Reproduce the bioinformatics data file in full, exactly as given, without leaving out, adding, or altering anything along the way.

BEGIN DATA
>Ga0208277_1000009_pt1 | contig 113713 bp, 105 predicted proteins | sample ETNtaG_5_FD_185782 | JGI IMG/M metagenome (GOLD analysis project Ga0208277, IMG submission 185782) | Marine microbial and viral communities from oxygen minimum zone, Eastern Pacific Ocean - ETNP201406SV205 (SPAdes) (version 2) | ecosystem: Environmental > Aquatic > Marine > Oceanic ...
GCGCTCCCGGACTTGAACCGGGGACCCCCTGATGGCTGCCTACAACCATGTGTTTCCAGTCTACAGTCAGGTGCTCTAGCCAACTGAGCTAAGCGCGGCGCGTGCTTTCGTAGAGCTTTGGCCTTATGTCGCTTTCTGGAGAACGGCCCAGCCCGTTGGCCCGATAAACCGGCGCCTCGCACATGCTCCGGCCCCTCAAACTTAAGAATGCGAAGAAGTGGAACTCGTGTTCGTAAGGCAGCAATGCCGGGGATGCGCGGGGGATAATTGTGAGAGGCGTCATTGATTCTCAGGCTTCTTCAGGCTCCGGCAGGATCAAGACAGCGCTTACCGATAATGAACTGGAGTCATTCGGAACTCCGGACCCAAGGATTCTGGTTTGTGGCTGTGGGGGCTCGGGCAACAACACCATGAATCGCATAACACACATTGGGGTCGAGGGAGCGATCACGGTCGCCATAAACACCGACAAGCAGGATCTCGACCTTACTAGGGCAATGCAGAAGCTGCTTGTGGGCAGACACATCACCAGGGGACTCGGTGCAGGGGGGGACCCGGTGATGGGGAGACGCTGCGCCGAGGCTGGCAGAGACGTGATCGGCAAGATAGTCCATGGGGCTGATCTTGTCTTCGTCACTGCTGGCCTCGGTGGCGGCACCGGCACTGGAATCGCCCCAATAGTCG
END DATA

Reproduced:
>Ga0208277_1000009_pt1 | contig 113713 bp, 105 predicted proteins | sample ETNtaG_5_FD_185782 | JGI IMG/M metagenome (GOLD analysis project Ga0208277, IMG submission 185782) | Marine microbial and viral communities from oxygen minimum zone, Eastern Pacific Ocean - ETNP201406SV205 (SPAdes) (version 2) | ecosystem: Environmental > Aquatic > Marine > Oceanic ...
GCGCTCCCGGACTTGAACCGGGGACCCCCTGATGGCTGCCTACAACCATGTGTTTCCAGTCTACAGTCAGGTGCTCTAGCCAACTGAGCTAAGCGCGGCGCGTGCTTTCGTAGAGCTTTGGCCTTATGTCGCTTTCTGGAGAACGGCCCAGCCCGTTGGCCCGATAAACCGGCGCCTCGCACATGCTCCGGCCCCTCAAACTTAAGAATGCGAAGAAGTGGAACTCGTGTTCGTAAGGCAGCAATGCCGGGGATGCGCGGGGGATAATTGTGAGAGGCGTCATTGATTCTCAGGCTTCTTCAGGCTCCGGCAGGATCAAGACAGCGCTTACCGATAATGAACTGGAGTCATTCGGAACTCCGGACCCAAGGATTCTGGTTTGTGGCTGTGGGGGCTCGGGCAACAACACCATGAATCGCATAACACACATTGGGGTCGAGGGAGCGATCACGGTCGCCATAAACACCGACAAGCAGGATCTCGACCTTACTAGGGCAATGCAGAAGCTGCTTGTGGGCAGACACATCACCAGGGGACTCGGTGCAGGGGGGGACCCGGTGATGGGGAGACGCTGCGCCGAGGCTGGCAGAGACGTGATCGGCAAGATAGTCCATGGGGCTGATCTTGTCTTCGTCACTGCTGGCCTCGGTGGCGGCACCGGCACTGGAATCGCCCCAATAGTCG